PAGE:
Toward the end of my book, The Intrepid Brotherhood, I made the observation that the company where most of the events of the story occurred had made what I thought was a very positive step. They had created and filled a Chief Technology Officer position, a move that indicated their recognition of the importance of making sure that the information technology function was present at the strategic planning table. My sincere hope was that this would minimize the reoccurrence of anything similar to my circumstances from ever happening again. However ……………… contacts in the community have told me recently that, apparently, old habits die hard.
The co-conspirator who was the benefactor of my termination occupied my former director position for almost 16 years. When he retired, several department employees applied to replace him. Of the three finalists, the individual with the least experience and qualifications was selected for the position. Admittedly, that’s not the first time that has ever happened in the employment world. However, immediately following the selection process, the new IT Director approached his boss, the Chief Technology Officer, with an amazing observation. He claimed his two competitors for the director position were not qualified to occupy the positions they had performed in for years. On the surface, this at least implies that he wanted those positions vacated so that they could be awarded to other applicants.
As incredibly transparent as this sounds, the CTO actually gave the new IT Director the green light to open these two positions to the competitive application process, which meant their current occupants had to re-apply for the jobs that they were currently performing and had performed for some time. In the end, neither of them prevailed in retaining their respective positions. One of them left and went to work for another utility, while the other took a lower paying position in order to stay and complete his years of service for retirement.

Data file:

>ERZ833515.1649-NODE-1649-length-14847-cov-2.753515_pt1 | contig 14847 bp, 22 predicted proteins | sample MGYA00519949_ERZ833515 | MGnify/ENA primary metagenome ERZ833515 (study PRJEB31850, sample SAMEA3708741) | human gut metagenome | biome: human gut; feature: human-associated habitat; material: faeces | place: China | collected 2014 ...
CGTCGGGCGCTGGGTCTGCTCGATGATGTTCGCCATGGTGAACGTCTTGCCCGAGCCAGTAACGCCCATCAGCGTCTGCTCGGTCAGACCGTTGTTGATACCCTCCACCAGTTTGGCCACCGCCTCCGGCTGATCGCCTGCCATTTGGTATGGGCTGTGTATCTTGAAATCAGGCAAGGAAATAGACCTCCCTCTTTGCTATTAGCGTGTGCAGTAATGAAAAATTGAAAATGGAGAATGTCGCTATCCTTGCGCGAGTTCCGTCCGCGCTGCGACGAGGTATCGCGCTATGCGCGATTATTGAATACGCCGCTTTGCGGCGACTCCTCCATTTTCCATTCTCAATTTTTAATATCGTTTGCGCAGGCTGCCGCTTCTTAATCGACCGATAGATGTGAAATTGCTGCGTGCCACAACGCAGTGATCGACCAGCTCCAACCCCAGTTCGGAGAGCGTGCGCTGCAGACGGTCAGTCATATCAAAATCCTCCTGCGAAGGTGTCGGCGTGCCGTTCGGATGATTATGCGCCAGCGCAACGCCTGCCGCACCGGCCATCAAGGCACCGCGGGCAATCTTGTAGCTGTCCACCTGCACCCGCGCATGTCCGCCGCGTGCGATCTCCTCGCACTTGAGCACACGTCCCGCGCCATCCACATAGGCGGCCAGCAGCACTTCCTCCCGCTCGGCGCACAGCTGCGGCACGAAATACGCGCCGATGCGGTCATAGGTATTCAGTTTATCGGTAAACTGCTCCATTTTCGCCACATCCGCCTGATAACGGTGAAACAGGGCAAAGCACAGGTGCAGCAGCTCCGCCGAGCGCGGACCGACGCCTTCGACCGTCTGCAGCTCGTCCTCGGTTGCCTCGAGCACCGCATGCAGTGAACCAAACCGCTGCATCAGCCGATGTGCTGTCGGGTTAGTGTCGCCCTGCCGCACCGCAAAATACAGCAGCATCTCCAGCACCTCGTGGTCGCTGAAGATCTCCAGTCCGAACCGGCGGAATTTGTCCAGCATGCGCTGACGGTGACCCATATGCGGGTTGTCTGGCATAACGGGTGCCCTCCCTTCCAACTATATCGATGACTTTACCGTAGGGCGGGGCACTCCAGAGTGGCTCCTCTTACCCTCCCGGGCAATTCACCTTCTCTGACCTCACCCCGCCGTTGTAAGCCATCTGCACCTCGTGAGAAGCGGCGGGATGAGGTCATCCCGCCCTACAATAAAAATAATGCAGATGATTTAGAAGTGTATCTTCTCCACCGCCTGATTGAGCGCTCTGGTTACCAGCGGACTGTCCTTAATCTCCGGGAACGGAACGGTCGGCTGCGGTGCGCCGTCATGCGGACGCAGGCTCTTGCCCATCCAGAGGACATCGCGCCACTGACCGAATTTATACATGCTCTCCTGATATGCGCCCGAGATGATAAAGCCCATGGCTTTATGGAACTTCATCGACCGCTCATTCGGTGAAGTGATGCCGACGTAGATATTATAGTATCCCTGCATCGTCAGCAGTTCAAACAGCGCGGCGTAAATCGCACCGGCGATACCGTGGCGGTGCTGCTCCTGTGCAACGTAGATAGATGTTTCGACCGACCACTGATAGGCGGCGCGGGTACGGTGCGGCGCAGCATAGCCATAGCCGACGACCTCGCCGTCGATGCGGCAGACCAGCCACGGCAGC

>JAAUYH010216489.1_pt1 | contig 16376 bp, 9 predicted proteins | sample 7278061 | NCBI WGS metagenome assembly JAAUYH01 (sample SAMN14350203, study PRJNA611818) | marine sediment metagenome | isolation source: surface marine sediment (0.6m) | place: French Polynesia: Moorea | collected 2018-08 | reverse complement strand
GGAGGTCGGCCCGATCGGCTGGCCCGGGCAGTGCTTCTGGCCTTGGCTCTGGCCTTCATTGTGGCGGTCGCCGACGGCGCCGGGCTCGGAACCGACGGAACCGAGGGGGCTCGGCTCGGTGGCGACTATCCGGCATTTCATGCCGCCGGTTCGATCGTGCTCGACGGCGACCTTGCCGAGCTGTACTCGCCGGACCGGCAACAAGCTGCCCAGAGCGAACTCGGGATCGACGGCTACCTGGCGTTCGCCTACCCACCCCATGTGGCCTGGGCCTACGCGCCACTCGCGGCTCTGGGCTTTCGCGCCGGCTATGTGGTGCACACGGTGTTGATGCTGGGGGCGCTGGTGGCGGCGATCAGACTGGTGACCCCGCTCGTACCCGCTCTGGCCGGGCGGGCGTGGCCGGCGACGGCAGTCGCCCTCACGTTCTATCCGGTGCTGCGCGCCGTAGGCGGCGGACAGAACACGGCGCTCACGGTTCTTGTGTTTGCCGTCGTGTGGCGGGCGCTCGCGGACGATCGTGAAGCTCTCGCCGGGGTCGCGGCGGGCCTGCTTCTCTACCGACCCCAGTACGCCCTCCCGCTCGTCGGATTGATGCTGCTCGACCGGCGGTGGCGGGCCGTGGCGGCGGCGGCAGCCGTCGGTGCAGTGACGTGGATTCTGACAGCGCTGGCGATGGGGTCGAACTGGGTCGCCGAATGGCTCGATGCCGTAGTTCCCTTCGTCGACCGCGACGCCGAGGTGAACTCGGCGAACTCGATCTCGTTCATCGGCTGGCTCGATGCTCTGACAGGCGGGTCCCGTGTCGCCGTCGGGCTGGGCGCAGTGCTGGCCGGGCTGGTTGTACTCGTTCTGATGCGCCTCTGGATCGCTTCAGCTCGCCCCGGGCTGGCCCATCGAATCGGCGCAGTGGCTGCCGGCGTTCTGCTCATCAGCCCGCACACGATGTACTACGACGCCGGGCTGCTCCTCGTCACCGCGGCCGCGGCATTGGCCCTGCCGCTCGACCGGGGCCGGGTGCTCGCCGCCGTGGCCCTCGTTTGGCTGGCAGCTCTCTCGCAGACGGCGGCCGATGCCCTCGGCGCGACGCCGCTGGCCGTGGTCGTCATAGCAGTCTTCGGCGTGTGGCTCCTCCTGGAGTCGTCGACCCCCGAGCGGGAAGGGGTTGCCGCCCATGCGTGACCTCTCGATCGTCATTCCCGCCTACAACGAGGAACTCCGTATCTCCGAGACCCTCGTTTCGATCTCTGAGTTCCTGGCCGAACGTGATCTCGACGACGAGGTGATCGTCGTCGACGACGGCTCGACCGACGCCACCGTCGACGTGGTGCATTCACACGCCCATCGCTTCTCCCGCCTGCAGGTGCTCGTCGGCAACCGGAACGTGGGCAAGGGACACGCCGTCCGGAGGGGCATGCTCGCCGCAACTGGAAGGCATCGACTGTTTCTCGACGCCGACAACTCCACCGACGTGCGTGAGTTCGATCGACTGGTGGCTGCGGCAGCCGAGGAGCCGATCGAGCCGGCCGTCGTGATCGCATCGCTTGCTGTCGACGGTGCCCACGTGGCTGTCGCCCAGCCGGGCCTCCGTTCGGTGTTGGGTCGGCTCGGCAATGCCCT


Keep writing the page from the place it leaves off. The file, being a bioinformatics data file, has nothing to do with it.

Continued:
This whole scenario is wrong is so many ways, it is hard to determine where to begin. But, let’s look at how the real leader, the Chief Technology Officer, should have reacted to such a request. When approached with such an unorthodox proposal, he should have had a very frank conversation with the new IT Director about what it means to be a truly inspirational leader. After establishing that there is no accommodation in leadership for retribution, revenge or persecution, the next point should have been to establish what he expected as evidence of leadership capability. Did this new director have a commitment to focusing on the growth and well-being of the people that he managed? Did he have a plan to continually “grow himself” as a coach and mentor?
If he was able to convince the CTO that he understood that his success depended on making his employees successful, the next analysis should have concentrated on the phenomenal contention that two staff members could have gone through many annual performance evaluations and things like 360° reviews and still, at some point, ended up where the requirements of their respective positions exceeded their capabilities.
Then, given that the analysis was confirmed and these two really did suffer from some performance deficiency that needed remediation, the question should have been: who’s culpable? Them …… or the company? Did the former IT Director simply ignore the requirement to true up staff capabilities with evolving technology requirements? Were continuing education and training requests refused or ignored? Did the CTO not perform any staff resource modeling and skills inventory when he assumed his new position to determine if he had the resources to meet the demands on his department(s)? How does something like this actually happen in an organization that would like to portray itself as caring, communicative and respectful?
I made the observation in my book that, in my opinion, creating and filing a CTO position at that company was a huge step in the right direction from the perspective of strategically planning how to make the best use of technology resources. Indeed, the company has made significant positive changes over the last 18 years in order to put the events that were related in my book behind them. However, it appears they need to take a deep look at their leadership practices and, preferably, adopt a servant leadership approach so that the type of questions I conveyed above are automatically asked in similar situations. Or, better yet, so that those situations do not emerge at all.